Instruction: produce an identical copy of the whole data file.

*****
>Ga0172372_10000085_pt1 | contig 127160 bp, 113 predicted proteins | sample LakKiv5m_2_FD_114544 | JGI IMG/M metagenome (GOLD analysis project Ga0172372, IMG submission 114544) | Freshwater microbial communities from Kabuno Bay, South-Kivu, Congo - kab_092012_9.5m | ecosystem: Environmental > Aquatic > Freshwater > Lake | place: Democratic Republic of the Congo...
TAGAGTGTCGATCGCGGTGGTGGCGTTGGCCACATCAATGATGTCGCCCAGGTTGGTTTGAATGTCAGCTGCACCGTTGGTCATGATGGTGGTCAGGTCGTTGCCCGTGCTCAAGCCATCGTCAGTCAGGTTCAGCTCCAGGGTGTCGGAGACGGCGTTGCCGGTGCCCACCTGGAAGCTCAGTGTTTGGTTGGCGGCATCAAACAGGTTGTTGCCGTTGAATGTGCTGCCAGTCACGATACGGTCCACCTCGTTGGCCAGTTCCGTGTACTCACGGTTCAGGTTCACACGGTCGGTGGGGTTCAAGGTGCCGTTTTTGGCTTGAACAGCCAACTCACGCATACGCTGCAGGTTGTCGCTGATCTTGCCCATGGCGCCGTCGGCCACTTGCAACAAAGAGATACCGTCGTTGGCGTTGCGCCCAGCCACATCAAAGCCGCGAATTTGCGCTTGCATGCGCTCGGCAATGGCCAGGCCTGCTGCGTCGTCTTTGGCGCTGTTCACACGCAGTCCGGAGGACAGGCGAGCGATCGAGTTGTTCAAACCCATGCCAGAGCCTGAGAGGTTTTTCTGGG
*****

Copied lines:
>Ga0172372_10000085_pt1 | contig 127160 bp, 113 predicted proteins | sample LakKiv5m_2_FD_114544 | JGI IMG/M metagenome (GOLD analysis project Ga0172372, IMG submission 114544) | Freshwater microbial communities from Kabuno Bay, South-Kivu, Congo - kab_092012_9.5m | ecosystem: Environmental > Aquatic > Freshwater > Lake | place: Democratic Republic of the Congo...
TAGAGTGTCGATCGCGGTGGTGGCGTTGGCCACATCAATGATGTCGCCCAGGTTGGTTTGAATGTCAGCTGCACCGTTGGTCATGATGGTGGTCAGGTCGTTGCCCGTGCTCAAGCCATCGTCAGTCAGGTTCAGCTCCAGGGTGTCGGAGACGGCGTTGCCGGTGCCCACCTGGAAGCTCAGTGTTTGGTTGGCGGCATCAAACAGGTTGTTGCCGTTGAATGTGCTGCCAGTCACGATACGGTCCACCTCGTTGGCCAGTTCCGTGTACTCACGGTTCAGGTTCACACGGTCGGTGGGGTTCAAGGTGCCGTTTTTGGCTTGAACAGCCAACTCACGCATACGCTGCAGGTTGTCGCTGATCTTGCCCATGGCGCCGTCGGCCACTTGCAACAAAGAGATACCGTCGTTGGCGTTGCGCCCAGCCACATCAAAGCCGCGAATTTGCGCTTGCATGCGCTCGGCAATGGCCAGGCCTGCTGCGTCGTCTTTGGCGCTGTTCACACGCAGTCCGGAGGACAGGCGAGCGATCGAGTTGTTCAAACCCATGCCAGAGCCTGAGAGGTTTTTCTGGG